It seems that the pink whisky was a success – and inspired the use of prestigious ex-chateau barrels in preference to Mourvedre wine casks - the first release of Redder Still sold out so quickly that few ever got to see it let alone taste it. The price tag? £450 for 700ml.

I must admit that I do prefer slightly a sweeter styled whisky to smoky varieties and although a pink whisky might seem patronising to the female sex, it's the taste that counts. If the price tag was not so high this would definitely be a whisky I would try. What do you think?







Friday, 13 January 2012

Champagne Glasses Suffer From An Identity Crisis


News from the Drinks Business has highlighted the fact that Champagne Houses are: “moving away from using traditional flutes for their fizz in favour of white wine glasses”, according to glassware manufacturer Georg Riedel.

The Champenois are starting to serve their sparklers in white wine glasses as the larger surface areas give more aromas, complexity and a creamier texture.”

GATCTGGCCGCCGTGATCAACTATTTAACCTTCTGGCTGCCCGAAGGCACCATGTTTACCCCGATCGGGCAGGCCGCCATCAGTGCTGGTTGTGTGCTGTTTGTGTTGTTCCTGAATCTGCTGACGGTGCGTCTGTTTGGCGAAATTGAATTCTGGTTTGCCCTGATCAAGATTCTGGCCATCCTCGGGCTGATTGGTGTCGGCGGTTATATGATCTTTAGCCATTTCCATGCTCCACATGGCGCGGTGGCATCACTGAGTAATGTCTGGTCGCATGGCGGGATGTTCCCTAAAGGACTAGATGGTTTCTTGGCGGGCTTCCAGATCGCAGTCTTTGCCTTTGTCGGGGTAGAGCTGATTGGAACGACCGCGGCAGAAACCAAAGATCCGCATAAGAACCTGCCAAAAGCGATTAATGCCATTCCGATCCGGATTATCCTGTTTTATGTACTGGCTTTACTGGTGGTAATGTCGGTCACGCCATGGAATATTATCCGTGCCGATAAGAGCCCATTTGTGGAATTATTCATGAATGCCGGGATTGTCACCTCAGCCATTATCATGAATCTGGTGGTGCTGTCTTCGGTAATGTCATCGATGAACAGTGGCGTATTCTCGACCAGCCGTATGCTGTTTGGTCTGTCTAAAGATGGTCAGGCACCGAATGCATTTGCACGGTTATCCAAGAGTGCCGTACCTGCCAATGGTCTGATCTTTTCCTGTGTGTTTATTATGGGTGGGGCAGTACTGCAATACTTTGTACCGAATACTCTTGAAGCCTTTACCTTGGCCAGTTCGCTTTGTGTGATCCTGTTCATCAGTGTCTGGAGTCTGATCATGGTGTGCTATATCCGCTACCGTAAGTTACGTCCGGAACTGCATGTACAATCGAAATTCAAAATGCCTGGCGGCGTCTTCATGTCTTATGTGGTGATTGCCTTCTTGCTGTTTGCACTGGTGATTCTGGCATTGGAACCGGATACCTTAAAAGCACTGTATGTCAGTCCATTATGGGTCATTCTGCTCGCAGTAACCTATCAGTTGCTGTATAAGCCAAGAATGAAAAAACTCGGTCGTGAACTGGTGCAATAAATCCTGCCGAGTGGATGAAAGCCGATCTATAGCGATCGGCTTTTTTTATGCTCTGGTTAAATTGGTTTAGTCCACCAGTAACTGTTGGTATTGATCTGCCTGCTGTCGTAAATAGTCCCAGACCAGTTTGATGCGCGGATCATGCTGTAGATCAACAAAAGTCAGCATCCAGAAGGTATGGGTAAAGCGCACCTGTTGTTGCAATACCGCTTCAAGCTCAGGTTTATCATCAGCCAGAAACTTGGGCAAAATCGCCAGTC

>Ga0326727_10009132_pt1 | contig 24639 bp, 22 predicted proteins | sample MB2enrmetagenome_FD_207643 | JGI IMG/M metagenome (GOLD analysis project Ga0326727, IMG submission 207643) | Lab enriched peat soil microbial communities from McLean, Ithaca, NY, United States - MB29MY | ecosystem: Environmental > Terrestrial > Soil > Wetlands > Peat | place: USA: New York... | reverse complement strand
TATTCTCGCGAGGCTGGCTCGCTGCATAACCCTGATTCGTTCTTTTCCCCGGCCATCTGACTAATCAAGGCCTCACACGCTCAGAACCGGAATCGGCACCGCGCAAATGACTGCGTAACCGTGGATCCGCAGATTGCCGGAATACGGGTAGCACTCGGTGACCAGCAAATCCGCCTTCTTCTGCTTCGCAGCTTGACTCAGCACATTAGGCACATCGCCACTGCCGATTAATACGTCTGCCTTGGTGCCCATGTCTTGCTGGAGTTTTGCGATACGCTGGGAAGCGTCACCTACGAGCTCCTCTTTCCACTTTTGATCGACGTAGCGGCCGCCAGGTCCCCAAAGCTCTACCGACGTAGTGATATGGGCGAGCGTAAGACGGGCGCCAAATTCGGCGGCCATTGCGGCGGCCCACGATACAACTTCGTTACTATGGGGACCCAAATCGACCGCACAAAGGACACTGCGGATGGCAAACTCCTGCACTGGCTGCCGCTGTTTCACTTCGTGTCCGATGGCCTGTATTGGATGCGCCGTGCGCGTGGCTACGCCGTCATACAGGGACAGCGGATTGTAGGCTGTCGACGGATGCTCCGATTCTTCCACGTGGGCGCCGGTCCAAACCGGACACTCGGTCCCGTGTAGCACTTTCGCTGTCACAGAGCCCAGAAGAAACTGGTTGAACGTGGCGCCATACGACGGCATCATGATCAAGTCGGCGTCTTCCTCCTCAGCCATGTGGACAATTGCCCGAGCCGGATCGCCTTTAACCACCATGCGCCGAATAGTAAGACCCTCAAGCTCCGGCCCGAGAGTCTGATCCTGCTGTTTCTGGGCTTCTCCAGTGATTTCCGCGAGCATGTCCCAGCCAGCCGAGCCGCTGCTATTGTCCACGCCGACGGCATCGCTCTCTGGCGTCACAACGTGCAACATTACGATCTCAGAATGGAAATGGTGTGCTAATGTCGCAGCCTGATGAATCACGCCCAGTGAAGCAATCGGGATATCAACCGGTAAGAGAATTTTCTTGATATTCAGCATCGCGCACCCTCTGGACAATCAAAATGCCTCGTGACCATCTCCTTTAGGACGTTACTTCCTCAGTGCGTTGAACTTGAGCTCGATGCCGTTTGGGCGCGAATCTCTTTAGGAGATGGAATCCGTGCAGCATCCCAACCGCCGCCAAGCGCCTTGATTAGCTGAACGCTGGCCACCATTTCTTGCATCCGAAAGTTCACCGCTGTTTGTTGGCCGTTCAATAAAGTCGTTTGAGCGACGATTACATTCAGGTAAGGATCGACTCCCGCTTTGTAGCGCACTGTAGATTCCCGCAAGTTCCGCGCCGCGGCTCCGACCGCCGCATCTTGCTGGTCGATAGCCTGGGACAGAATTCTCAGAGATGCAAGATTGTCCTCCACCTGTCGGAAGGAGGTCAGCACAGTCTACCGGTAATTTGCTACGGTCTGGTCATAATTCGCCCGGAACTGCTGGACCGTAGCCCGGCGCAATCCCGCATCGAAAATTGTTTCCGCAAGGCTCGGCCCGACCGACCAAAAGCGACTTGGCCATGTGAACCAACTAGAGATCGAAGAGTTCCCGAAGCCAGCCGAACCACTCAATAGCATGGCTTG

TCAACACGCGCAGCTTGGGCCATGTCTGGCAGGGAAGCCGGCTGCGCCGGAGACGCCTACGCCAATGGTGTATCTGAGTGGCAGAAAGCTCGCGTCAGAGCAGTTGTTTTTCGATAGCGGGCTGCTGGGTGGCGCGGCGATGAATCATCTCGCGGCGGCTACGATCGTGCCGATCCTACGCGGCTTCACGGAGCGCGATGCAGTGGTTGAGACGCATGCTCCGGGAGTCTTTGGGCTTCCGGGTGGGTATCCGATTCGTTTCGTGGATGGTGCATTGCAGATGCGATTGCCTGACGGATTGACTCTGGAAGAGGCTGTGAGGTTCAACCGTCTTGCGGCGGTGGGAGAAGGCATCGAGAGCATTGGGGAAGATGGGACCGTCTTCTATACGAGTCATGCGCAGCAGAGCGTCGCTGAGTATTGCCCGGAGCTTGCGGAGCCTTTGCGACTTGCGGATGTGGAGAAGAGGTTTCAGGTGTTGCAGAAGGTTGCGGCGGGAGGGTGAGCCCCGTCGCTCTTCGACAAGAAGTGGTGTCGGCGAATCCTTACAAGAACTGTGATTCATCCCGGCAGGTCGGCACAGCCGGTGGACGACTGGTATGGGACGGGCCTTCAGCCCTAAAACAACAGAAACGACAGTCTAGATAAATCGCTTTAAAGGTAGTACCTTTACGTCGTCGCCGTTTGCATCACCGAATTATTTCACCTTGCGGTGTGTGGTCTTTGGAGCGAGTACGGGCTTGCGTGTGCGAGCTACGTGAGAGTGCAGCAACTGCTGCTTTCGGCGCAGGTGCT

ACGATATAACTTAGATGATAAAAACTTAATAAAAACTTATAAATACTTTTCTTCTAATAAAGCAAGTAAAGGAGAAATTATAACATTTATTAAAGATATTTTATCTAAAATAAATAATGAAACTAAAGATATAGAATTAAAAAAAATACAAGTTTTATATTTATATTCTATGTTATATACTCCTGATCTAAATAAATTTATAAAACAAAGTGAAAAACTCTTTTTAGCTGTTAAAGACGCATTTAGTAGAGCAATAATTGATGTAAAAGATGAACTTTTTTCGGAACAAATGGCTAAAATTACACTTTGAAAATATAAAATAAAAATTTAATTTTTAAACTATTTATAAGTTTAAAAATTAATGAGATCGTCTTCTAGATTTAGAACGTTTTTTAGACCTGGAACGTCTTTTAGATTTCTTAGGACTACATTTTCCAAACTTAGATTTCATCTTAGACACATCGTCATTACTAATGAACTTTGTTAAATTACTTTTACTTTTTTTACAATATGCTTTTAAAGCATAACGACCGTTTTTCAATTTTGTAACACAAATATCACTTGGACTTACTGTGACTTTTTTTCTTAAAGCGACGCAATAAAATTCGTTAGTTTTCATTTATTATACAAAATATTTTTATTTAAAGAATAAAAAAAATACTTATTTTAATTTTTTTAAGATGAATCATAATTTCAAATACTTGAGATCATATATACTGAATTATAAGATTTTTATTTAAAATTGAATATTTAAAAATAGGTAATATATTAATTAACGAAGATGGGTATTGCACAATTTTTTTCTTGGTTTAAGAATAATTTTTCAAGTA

Flutes are too narrow and don’t allow the aroma and richness of the Champagne to shine as there isn’t enough air space.

Ideally, a flute should only be half full, or, better still, a third full in order to release a Champagne’s aromatic potential.

In response to demand, Riedel has started making bespoke glasses for several Champagne houses and has developed a new sparkling wine glass more akin to a white wine glass.”

Champagne glasses seem to have suffered from an identity crisis over the years. The Champagne coupe was popular in the 1830s when sweeter Champagnes were all the rage. 

Legend has it that the shape of the Champagne coupe was modelled on the breast of Marie Antoinette but there are claims it was invented in England in 1663. 

These wide and shallow glasses came back into the fashion in the 1960s and 70s but fell out of favour as the Champagne went lifeless in a few minutes as the fizz went flat.

The Drinks Business reported that Pierre-Emmanuel Taittinger has stressed the need for Champagne to retain the flute to differentiate the sparkling product from still wine. He referred to a battle with 'marketers' who, he said, “want us to drink Champagne in a wine glass.”